All in all I spend 90 minute walking each day. That means I walk about 8km & burn an extra 500 calories each day. And I get through at least a book a month each month & hours of podcasts. Looks like a sweet deal to me.

Reading Lunch

Most people bring their sandwich to work for lunch. I bring my Kindle. Most people take of their mid-day to relax. I use mine to read some more. I prefer reading a professional/business book but that's a matter of preference.

Doing that I get 5 extra hours a week to do some reading. If something doesn't blow up (meaning I don't skip the lunch break) I manage to get through 2 books a month.

You think reading is not for you. Then watch a TED talk, a professional presentation or one of the many courses available online.

Documentaries instead of TV shows

TV Series are some of the favourite leisure time for my generation. And who can blame us! The shows of today are nothing like the crappy series of the 90s. The production values are amazing, plots are more captivating than top movies and you have Oscar-nominated actors getting involved in TV productions. We now have Game of Thrones. And Breaking Bad. And Arrow. And Daredevil. And Modern Family. And House of Cards. And Vikings. You get the idea. You could easily watch 4-5 shows a night if you want to.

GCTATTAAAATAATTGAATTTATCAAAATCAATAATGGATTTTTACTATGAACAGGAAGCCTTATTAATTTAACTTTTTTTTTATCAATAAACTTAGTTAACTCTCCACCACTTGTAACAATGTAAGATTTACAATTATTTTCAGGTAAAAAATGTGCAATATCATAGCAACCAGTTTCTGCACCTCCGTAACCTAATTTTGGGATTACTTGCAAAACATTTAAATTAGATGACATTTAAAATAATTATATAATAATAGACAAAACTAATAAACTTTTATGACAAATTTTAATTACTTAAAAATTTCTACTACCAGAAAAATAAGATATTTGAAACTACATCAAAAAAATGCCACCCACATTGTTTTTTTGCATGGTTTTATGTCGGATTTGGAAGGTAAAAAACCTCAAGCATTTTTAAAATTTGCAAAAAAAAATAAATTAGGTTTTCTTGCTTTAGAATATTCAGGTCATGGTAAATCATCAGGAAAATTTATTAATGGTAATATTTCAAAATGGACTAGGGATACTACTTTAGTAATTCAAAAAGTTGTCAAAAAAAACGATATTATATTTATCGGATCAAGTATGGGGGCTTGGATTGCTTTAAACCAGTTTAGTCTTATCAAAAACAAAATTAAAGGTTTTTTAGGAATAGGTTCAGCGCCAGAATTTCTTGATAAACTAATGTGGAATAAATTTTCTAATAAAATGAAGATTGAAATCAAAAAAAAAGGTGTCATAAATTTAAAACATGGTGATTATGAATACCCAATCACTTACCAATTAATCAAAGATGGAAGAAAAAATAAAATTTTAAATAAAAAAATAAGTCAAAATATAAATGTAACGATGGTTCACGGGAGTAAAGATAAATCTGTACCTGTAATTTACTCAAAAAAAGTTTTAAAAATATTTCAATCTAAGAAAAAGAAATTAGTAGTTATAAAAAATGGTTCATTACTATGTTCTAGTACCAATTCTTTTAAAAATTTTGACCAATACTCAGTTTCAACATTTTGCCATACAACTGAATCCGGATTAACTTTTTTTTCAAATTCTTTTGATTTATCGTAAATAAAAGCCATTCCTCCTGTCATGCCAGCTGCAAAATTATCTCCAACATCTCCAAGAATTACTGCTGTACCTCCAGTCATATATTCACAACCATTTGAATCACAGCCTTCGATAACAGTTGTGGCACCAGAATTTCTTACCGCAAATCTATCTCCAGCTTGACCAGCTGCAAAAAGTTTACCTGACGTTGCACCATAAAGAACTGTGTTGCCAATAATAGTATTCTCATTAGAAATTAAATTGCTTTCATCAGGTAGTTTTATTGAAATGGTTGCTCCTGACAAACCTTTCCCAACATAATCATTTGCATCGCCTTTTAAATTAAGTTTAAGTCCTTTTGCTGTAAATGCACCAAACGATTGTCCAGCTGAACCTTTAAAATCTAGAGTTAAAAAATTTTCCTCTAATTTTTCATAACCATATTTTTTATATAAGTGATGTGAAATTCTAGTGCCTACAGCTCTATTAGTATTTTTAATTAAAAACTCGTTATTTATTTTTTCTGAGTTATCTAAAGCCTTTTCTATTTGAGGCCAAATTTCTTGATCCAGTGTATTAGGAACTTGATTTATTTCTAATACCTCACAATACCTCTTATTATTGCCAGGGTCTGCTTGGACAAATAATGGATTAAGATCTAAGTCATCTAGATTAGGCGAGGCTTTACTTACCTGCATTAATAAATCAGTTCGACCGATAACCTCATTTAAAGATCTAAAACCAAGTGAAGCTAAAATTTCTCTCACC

The good news is that documentaries have come a long way too. Just watch the amazing series of the Rise and Fall of the Roman Empire. Or this dramatic documentary of Hannibal. There are amazing ones for the World Wars. Or some mind-blowing ones about space exploration. There is also a new version of Cosmos. I find myself as entertained by  good documentary than by good TV show.  The difference with educational content is I get myself … you know … educated. Documentaries are not books but the content is there and having a bit of diversity in the medium also helps. Make sure to take good notes either way.

"It's not the same thing" you may say. "Comparing Game of Thrones with a documentary about Romans is preposterous. Game of Thrones has dragons for hell's sakes." I hear you. But I would say the story of the Punic Wars beat Khaleesi's dragons. And the political intricacies at the end of the Roman Republic beats the House of Cards plot any day of the week. It's like taking all the back-stabbing, murder, political factions, sex, deceit and ambition from House of Cards and multiplying it by 10.

Although fewer in number,  there are also some surprisingly good historical TV shows. If you can put up with the  twisting of some events for dramatic effect, shows like "The Tudors" or "Rome" can teach you a lot about some of the most interesting periods in human history.

Or you can read some more. Did I tell you about some amazing educational comic book novels? Trust me, there is more to entertainment than zombies and dragons.

Wrapping it all up

Doing these hacks I am now able to through many books a month and to dive deep into some of the topics that I was always interested in but I could not find the time for.